The other Aborigine represented in the novel is a nameless man that seems to act as Quick’s conscience. This can be seen when he brings Quick back to Cloudstreet and his family after he abandoned them. This anonymous man assists in demonstrating the gap between two cultures once again. The observation made by Quick is that ‘he’s never seen an aborigine in a pinstriped suit before’ like its an extremely out of the ordinary occurrence. This demonstrates that in this social context, Aborigines were still not as privileged as white Anglo Saxon protestant societies and were still mistreated without equal rights. This is further clarified at the end of Cloudstreet when Sam asks the aboriginal man if he had voted in the political elections and just receives a laugh and a shake of the head in reply to his ignorance. These ideas surrounding these characters form the basis of the racial aspects of the social context of Cloudstreet.

Throughout Cloudstreet, minor characters play an essential role in helping to shape the social context by both highlighting and comparing issues within society and how the main characters identify with them. The minor characters that demonstrate this in carrying parts of the novel include Beryl Lee, Toby Raven, The Clays, The McBride brothers, Lucy Wentworth, Pansy Mullet, the ghosts, the anonymous aboriginal man and even the brothers and sisters of both Rose and Quick. They all highlight the culture that the Quick and Rose were educated in, lived in and who they interacted with. Winton creates views and critiques on class values, gender roles and expectations, and the racial views concerned with reconciliation and the stolen generation, by reflecting them all in the social construct as a result of the actions and appearances of the minor characters.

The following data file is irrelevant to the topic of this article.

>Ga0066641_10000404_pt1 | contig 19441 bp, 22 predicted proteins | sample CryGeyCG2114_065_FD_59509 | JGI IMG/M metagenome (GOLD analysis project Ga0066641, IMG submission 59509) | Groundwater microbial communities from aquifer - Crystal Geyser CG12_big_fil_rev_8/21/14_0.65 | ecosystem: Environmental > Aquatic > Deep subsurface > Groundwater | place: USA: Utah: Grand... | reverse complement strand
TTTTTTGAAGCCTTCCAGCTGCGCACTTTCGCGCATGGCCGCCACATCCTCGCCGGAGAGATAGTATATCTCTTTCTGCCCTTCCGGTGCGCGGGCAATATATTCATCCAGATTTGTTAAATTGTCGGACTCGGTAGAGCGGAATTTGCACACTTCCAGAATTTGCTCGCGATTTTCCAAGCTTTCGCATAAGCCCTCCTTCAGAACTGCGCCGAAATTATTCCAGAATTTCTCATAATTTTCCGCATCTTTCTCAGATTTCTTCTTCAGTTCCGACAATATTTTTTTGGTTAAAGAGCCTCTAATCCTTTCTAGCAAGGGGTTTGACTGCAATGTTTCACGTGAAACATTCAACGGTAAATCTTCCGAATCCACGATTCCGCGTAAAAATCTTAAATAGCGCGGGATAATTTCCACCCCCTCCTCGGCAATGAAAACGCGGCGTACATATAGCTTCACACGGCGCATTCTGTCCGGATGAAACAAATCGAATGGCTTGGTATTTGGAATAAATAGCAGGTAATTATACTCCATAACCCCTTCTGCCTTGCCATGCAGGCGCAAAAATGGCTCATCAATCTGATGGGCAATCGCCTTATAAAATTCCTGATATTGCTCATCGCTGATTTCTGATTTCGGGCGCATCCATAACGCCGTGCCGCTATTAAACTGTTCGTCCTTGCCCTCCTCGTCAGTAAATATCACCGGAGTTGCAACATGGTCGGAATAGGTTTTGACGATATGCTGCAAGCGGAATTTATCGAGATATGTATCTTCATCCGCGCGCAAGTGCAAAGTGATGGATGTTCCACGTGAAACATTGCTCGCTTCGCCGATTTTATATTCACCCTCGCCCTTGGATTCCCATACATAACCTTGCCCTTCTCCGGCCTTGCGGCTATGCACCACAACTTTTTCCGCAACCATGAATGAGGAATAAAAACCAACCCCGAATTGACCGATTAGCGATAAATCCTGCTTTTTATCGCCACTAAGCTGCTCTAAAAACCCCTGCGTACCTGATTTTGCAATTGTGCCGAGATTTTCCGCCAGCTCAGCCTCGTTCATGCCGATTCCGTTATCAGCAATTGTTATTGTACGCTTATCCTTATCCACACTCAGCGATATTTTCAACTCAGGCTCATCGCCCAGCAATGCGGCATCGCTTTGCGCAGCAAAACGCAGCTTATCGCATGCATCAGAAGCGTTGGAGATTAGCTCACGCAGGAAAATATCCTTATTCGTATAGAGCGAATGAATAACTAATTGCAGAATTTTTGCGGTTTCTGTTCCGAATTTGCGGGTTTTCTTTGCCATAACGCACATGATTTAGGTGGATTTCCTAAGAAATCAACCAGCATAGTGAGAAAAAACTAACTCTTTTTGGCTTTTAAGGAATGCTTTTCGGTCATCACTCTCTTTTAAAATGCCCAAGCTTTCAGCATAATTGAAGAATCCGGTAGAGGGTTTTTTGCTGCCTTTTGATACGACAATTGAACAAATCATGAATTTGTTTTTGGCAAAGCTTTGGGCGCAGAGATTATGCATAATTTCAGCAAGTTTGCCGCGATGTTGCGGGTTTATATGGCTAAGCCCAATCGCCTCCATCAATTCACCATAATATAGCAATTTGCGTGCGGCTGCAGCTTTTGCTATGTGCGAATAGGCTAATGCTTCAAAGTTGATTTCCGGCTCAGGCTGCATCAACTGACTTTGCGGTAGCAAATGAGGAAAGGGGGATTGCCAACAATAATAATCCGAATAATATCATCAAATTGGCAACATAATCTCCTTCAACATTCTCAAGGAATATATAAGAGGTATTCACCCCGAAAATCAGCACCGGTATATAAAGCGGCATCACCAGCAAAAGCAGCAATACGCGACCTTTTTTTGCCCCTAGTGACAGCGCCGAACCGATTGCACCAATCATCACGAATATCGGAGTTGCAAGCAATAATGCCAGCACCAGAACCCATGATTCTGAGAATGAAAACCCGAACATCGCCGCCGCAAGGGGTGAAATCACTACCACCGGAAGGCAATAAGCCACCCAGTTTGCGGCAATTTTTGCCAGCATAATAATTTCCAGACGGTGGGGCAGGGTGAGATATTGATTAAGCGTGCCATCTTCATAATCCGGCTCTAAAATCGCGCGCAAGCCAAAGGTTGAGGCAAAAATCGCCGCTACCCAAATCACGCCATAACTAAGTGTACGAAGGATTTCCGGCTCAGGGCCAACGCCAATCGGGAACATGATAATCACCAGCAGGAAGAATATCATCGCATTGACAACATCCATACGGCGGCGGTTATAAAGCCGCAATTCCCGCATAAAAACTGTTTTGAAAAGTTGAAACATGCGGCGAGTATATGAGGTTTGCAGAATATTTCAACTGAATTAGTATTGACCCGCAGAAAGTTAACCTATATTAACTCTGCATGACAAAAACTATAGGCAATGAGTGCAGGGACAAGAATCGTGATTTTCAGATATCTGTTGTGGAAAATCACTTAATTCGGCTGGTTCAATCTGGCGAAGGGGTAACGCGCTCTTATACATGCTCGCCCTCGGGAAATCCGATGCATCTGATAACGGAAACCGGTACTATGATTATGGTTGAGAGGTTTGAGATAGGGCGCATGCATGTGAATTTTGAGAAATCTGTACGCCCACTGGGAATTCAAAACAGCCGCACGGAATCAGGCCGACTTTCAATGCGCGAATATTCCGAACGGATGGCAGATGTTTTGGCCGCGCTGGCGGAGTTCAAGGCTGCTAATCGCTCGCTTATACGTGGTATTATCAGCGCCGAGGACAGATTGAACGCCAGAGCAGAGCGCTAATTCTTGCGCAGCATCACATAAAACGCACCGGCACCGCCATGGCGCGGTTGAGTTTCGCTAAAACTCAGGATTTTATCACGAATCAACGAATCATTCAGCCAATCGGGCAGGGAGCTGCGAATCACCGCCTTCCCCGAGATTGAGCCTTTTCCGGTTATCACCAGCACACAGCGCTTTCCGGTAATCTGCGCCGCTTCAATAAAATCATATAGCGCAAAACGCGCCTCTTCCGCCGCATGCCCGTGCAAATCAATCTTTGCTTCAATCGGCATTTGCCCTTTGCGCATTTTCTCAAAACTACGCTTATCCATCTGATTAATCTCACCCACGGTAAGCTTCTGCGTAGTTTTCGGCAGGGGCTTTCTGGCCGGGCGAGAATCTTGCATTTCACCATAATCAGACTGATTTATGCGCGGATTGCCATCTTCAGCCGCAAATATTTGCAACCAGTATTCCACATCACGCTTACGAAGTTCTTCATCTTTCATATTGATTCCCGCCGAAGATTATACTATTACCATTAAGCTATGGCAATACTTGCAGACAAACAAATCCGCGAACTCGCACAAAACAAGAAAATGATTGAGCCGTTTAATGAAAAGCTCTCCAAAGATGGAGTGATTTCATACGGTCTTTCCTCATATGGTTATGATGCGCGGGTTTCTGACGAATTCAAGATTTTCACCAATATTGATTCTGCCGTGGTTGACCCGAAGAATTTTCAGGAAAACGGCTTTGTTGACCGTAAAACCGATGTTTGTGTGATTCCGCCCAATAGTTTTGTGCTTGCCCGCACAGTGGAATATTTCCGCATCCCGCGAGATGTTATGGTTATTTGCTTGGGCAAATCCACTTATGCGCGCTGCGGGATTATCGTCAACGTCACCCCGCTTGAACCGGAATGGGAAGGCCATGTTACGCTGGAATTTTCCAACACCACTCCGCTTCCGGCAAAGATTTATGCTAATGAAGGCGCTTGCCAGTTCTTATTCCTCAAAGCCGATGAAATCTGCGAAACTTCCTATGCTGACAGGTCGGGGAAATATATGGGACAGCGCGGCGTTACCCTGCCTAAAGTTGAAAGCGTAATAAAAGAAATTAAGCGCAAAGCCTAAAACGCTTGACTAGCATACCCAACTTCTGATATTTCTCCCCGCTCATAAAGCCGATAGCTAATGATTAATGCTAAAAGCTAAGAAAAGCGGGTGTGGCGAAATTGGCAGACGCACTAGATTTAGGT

November 7, 2008 Posted by | Cloudstreet, Help for slack Lit Students, homework, school | Leave a comment